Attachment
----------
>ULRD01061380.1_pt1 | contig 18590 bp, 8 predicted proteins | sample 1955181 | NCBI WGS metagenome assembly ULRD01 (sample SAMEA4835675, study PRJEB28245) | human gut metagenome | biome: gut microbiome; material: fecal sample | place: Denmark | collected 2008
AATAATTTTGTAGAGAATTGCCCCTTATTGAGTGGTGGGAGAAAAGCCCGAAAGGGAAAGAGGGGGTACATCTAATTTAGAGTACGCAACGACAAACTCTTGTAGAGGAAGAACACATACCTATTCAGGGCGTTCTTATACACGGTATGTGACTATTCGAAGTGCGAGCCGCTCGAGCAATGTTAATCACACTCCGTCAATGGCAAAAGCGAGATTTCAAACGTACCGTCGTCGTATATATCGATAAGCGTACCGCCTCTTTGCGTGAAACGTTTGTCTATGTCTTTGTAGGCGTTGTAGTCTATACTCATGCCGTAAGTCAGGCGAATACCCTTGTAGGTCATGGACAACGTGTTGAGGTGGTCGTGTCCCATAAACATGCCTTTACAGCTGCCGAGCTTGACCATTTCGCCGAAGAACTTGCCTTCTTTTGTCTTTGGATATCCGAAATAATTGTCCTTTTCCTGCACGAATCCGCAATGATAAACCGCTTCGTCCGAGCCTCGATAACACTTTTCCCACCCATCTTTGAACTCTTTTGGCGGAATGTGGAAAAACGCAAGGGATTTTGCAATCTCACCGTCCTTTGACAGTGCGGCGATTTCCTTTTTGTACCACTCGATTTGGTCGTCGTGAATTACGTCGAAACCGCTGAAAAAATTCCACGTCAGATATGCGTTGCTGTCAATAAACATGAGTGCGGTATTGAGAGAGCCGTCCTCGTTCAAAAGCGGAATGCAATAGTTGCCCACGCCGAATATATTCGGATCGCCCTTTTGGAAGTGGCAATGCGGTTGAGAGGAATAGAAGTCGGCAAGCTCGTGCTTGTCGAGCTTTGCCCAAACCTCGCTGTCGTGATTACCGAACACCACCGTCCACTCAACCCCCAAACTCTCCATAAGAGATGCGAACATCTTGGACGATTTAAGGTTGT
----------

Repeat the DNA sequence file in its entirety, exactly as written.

>ULRD01061380.1_pt1 | contig 18590 bp, 8 predicted proteins | sample 1955181 | NCBI WGS metagenome assembly ULRD01 (sample SAMEA4835675, study PRJEB28245) | human gut metagenome | biome: gut microbiome; material: fecal sample | place: Denmark | collected 2008
AATAATTTTGTAGAGAATTGCCCCTTATTGAGTGGTGGGAGAAAAGCCCGAAAGGGAAAGAGGGGGTACATCTAATTTAGAGTACGCAACGACAAACTCTTGTAGAGGAAGAACACATACCTATTCAGGGCGTTCTTATACACGGTATGTGACTATTCGAAGTGCGAGCCGCTCGAGCAATGTTAATCACACTCCGTCAATGGCAAAAGCGAGATTTCAAACGTACCGTCGTCGTATATATCGATAAGCGTACCGCCTCTTTGCGTGAAACGTTTGTCTATGTCTTTGTAGGCGTTGTAGTCTATACTCATGCCGTAAGTCAGGCGAATACCCTTGTAGGTCATGGACAACGTGTTGAGGTGGTCGTGTCCCATAAACATGCCTTTACAGCTGCCGAGCTTGACCATTTCGCCGAAGAACTTGCCTTCTTTTGTCTTTGGATATCCGAAATAATTGTCCTTTTCCTGCACGAATCCGCAATGATAAACCGCTTCGTCCGAGCCTCGATAACACTTTTCCCACCCATCTTTGAACTCTTTTGGCGGAATGTGGAAAAACGCAAGGGATTTTGCAATCTCACCGTCCTTTGACAGTGCGGCGATTTCCTTTTTGTACCACTCGATTTGGTCGTCGTGAATTACGTCGAAACCGCTGAAAAAATTCCACGTCAGATATGCGTTGCTGTCAATAAACATGAGTGCGGTATTGAGAGAGCCGTCCTCGTTCAAAAGCGGAATGCAATAGTTGCCCACGCCGAATATATTCGGATCGCCCTTTTGGAAGTGGCAATGCGGTTGAGAGGAATAGAAGTCGGCAAGCTCGTGCTTGTCGAGCTTTGCCCAAACCTCGCTGTCGTGATTACCGAACACCACCGTCCACTCAACCCCCAAACTCTCCATAAGAGATGCGAACATCTTGGACGATTTAAGGTTGT